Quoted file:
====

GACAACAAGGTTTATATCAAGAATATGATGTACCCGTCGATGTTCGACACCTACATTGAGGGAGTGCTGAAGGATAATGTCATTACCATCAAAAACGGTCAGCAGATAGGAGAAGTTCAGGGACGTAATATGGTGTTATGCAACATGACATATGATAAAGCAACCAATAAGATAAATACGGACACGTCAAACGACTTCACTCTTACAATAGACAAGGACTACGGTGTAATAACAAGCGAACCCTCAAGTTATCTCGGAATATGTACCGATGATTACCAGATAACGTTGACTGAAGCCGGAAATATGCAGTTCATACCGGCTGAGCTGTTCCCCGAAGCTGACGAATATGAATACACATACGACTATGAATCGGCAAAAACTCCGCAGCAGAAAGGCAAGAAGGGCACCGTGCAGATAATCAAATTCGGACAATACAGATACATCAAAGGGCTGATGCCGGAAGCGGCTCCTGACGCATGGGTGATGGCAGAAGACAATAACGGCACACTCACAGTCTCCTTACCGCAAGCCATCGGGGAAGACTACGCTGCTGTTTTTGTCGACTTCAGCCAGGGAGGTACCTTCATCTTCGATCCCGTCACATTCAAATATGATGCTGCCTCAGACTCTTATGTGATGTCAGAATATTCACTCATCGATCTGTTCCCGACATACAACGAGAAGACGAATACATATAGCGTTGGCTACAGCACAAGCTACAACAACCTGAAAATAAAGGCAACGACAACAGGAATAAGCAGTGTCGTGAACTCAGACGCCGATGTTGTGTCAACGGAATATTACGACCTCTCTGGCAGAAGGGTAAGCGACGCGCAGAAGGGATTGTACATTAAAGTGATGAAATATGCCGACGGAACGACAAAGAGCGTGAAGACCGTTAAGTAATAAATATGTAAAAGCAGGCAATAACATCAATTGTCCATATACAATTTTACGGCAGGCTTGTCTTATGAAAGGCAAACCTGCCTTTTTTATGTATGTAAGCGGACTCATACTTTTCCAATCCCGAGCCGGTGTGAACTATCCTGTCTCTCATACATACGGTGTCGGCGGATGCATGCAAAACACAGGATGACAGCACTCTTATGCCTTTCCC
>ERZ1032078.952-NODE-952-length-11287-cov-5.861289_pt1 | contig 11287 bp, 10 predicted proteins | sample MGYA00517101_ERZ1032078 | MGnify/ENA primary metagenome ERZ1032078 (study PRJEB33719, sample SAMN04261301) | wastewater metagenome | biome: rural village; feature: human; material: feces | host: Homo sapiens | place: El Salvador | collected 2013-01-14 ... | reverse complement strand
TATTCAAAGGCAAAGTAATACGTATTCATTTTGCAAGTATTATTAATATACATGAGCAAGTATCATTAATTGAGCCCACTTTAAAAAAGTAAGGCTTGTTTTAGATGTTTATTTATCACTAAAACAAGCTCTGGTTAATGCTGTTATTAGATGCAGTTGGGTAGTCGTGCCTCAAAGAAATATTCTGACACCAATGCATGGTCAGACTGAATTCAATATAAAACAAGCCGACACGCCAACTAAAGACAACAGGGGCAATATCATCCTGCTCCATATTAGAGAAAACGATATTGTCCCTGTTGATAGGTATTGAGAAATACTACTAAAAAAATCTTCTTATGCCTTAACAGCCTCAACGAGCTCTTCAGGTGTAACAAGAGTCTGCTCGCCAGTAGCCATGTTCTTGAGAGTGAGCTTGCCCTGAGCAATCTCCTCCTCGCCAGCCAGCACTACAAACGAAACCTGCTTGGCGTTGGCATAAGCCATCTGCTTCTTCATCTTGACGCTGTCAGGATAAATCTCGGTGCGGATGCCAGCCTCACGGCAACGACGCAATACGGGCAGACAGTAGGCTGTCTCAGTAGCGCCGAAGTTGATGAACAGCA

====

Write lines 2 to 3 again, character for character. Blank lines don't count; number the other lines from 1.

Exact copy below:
>ERZ1032078.952-NODE-952-length-11287-cov-5.861289_pt1 | contig 11287 bp, 10 predicted proteins | sample MGYA00517101_ERZ1032078 | MGnify/ENA primary metagenome ERZ1032078 (study PRJEB33719, sample SAMN04261301) | wastewater metagenome | biome: rural village; feature: human; material: feces | host: Homo sapiens | place: El Salvador | collected 2013-01-14 ... | reverse complement strand
TATTCAAAGGCAAAGTAATACGTATTCATTTTGCAAGTATTATTAATATACATGAGCAAGTATCATTAATTGAGCCCACTTTAAAAAAGTAAGGCTTGTTTTAGATGTTTATTTATCACTAAAACAAGCTCTGGTTAATGCTGTTATTAGATGCAGTTGGGTAGTCGTGCCTCAAAGAAATATTCTGACACCAATGCATGGTCAGACTGAATTCAATATAAAACAAGCCGACACGCCAACTAAAGACAACAGGGGCAATATCATCCTGCTCCATATTAGAGAAAACGATATTGTCCCTGTTGATAGGTATTGAGAAATACTACTAAAAAAATCTTCTTATGCCTTAACAGCCTCAACGAGCTCTTCAGGTGTAACAAGAGTCTGCTCGCCAGTAGCCATGTTCTTGAGAGTGAGCTTGCCCTGAGCAATCTCCTCCTCGCCAGCCAGCACTACAAACGAAACCTGCTTGGCGTTGGCATAAGCCATCTGCTTCTTCATCTTGACGCTGTCAGGATAAATCTCGGTGCGGATGCCAGCCTCACGGCAACGACGCAATACGGGCAGACAGTAGGCTGTCTCAGTAGCGCCGAAGTTGATGAACAGCA